Quaker-pocalypse: Nominations, Committee Service, and Spiritual Renewal, Part Two
September 11, 2015 § 3 Comments
Part Two: The Problem(s) with Committees
In this entry, I want to focus just on the purpose of the committee and its dynamics and how they tend to turn off our members.
The Problem(s) with Committees
Committees are oriented toward the meeting and its needs, not the needs of those who serve on them. Each committee’s charge is a set of tasks that meet a set of needs in the meeting. In this system, the committee member’s role is to contribute to these tasks. Committees are the commit-ees—they are the thing to which we are committed, rather than the Spirit or the expression of our own spiritual gifts. This orientation toward the meeting is mostly an unconscious and structurally imposed dynamic that we do not even recognize is at work most of the time.
Committees have a life of their own. They exist whether or not anyone on the committee has a true spirit-led call to be there. Most members of the committee have been suggested by Nominating committee because someone knows they do have some gifts or a concern for the aspect of meeting life served by the committee. But that does not mean that the appointees are clear about what the committee should do. And if they are clear, then God help them! Furthermore, committees can be extremely hard to lay down. Even the most moribund committee will often have one member who thinks it’s unthinkable that the meeting does not have a peace committee, or whatever.
Committees quench the spirit. If a member of committee has a real leading in the committee’s area of concern, the committee inevitably tries to fit that leading into its own work—rather than turn its full attention to the Friend and her leading, providing the discernment the leading probably needs in order to reach full maturity, and providing whatever support the Friend called to this ministry might need to be faithful to the call. I am serving on a committee right now in which this has just happened. Furthermore, the Holy Spirit is a wild, unpredictable, untamable force; who knows where the discernment process for a new leading will lead? This emerging ministry might fit in the committee—or it might not; it might not fit in any committee at all. Then it’s really in trouble.
Committees are the way of the world, not the way of the Spirit. The way of the Spirit employs worship and collective discernment, and looks to the Light within individuals as the source and ground for direction and action. The Quaker way of structuring spirit-led action is the faith and practice of Quaker ministry. Committees, on the other hand, often employ only a perfunctory period of silence, usually daring, nevertheless, to call this worship. They do practice corporate discernment, sometimes reverting to real worship when it’s clear that the group is either stuck or close to something that needs some Light to get through. However, when a committee is not riding a clear wave of movement in the Spirit, when it is bereft of ideas, it often employs brainstorming or “visioning exercises” to get over the hump. This happens either informally, with members just throwing out ideas, or in a more structured format, with newsprint pasted on the walls with scotch tape, etc. Brainstorming and “visioning” are (in my opinion) insidious incursions into the Quaker way by the ways of the world. A committee that doesn’t know where it’s going or what it’s doing should commit itself to real worship until it is clear about its way forward or that its work is done.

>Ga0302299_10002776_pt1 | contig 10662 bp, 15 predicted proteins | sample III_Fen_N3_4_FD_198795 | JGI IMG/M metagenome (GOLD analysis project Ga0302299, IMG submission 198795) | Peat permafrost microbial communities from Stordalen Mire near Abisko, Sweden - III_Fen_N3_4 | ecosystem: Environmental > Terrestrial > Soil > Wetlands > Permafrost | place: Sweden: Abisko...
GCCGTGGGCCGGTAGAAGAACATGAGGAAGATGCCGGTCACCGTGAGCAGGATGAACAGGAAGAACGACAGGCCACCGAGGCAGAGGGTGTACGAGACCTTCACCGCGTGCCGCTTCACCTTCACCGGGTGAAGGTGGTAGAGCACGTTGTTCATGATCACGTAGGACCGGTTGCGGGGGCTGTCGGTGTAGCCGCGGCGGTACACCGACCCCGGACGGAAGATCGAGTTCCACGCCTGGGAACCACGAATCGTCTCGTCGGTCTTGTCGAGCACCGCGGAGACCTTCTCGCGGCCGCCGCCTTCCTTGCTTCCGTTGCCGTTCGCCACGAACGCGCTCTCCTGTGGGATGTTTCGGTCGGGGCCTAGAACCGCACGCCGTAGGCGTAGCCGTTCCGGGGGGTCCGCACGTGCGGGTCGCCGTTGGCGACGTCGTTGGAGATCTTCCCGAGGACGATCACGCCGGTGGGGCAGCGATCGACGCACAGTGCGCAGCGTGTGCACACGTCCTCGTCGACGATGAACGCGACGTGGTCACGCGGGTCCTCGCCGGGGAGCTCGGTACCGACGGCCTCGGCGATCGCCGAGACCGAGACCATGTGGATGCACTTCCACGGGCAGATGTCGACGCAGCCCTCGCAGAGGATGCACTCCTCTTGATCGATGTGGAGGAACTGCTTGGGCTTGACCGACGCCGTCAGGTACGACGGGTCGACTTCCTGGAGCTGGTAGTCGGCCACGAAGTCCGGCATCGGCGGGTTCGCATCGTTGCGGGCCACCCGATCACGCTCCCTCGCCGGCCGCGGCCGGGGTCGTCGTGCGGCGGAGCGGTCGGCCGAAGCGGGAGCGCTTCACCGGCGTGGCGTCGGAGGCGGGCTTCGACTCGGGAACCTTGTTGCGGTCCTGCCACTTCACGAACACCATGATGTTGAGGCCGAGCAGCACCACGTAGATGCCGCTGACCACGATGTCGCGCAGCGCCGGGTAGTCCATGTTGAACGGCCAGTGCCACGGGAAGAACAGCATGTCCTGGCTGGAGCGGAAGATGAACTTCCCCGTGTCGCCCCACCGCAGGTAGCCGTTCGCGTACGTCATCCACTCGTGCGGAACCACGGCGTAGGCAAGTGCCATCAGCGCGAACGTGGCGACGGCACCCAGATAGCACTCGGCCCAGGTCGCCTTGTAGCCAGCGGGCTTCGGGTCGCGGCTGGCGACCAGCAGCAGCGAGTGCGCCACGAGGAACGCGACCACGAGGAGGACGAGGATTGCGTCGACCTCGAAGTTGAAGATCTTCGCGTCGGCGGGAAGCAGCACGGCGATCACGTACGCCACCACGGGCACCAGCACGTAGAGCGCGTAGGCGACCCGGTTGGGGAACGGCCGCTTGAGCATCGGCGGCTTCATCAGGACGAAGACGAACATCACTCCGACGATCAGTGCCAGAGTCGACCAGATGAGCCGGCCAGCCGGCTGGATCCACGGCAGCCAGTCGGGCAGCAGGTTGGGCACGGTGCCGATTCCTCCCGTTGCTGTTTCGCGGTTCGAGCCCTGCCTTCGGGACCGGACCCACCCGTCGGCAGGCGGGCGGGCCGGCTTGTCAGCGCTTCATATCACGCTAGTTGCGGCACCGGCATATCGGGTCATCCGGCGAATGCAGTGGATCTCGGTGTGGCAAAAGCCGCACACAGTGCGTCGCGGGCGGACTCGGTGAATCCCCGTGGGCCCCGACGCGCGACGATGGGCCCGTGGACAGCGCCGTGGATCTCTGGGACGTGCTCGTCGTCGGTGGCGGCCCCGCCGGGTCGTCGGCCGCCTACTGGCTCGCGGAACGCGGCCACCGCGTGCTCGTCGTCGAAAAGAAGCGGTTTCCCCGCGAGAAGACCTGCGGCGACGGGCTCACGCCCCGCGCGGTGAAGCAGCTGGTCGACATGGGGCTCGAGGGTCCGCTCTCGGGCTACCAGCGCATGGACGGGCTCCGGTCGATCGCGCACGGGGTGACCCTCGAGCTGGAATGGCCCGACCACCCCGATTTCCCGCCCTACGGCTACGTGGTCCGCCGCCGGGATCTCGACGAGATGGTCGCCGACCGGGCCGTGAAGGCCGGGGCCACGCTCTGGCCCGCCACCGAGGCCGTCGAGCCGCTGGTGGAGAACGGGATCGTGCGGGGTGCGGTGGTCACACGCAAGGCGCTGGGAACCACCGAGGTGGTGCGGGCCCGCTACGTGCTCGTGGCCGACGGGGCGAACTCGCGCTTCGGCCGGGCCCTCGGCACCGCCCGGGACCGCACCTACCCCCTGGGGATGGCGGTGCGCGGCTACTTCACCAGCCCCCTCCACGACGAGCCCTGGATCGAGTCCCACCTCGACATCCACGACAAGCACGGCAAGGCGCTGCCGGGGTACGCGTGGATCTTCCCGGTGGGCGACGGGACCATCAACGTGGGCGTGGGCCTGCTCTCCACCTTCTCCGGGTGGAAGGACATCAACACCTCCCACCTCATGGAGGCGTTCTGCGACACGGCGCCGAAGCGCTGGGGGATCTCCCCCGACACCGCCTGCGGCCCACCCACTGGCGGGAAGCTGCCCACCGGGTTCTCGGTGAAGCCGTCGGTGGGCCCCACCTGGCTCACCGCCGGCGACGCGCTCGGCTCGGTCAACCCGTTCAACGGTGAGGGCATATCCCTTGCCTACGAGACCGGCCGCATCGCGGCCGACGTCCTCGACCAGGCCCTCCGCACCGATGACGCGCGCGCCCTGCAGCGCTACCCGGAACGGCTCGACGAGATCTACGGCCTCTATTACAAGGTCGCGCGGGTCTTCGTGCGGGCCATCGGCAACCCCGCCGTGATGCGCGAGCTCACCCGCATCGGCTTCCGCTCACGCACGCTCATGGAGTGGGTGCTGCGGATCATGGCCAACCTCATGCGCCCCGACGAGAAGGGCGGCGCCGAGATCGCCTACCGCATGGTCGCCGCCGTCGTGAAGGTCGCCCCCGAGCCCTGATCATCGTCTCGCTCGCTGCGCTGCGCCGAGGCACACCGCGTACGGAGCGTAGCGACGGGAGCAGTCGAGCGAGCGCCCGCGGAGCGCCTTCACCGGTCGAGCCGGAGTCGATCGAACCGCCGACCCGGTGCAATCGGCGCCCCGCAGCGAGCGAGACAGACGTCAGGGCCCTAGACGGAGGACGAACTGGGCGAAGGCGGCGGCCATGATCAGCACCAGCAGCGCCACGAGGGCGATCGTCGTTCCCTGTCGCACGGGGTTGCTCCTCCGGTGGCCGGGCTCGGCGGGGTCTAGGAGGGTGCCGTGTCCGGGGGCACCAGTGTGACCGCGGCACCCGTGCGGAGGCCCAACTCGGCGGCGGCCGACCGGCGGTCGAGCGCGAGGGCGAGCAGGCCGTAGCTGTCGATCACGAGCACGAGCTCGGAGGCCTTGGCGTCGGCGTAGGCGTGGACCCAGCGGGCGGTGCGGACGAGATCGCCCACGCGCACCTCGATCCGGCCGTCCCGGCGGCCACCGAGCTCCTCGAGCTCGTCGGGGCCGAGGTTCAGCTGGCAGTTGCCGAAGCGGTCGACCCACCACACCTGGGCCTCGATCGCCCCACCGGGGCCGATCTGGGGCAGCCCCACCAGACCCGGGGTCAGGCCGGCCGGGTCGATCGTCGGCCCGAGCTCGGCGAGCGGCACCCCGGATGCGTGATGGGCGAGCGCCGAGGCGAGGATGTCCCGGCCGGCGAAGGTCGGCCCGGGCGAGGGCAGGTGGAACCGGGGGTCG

Committee meetings often are tedious. Committees often spend a lot of time doing business that is only about the mechanics and administration of the committee structure. Developing a budget is one aspect of this. Much of this business is regular or cyclical and routine, business that must be attended to. This often gets in the way of doing new things or exploring new directions, and of thinking about the big picture or the long term. Committees sometimes have weak clerks who have trouble keeping the committee focused. Committees sometimes have appointees who don’t know what they’re doing, don’t understand Quaker process or respect it, who have an axe to grind, who are long-winded, or who are otherwise ungovernable.
Committee service often is onerous. We lead busy lives. Time is precious. Work and family life is demanding. This can be especially troublesome for Friends who have non-Friend partners who might wish that you were doing something with your time that included them. Serving on more than one committee multiplies all these problems. Then there’s possible service on a quarterly meeting or yearly meeting committee. Uff da, as the Norwegians say.
Membership. The only thing that we offer prospective members as a benefit of membership is service on a committee. We virtually define membership as the willingness to serve on a committee. By presenting membership and committees in this way, we virtually define Quakerism as committee service.
It’s a miracle that any Friends choose to serve on a meeting committee. What’s in it for them? In what ways are their spiritual lives served by serving on a committee?
Okay, service is a gift of the spirit. I myself actually like serving on committees, and that is because serving the meeting is fulfilling for me. And it is for a lot of Friends. Good thing, too. And other gifts of the spirit can find expression in a committee, though, as I’ve said, committees tend to interfere with the traditional practice of Quaker ministry.
The solution(s)—a preview
I said at the outset that, if there are solutions to the problems of committee service, they will have to be sustained and long-term, far-reaching and multi-dimensional, structural and radical.
In the next post, I want to offer some approaches to a solution., then in subsequent posts, I will unpack some of these ideas with more detail.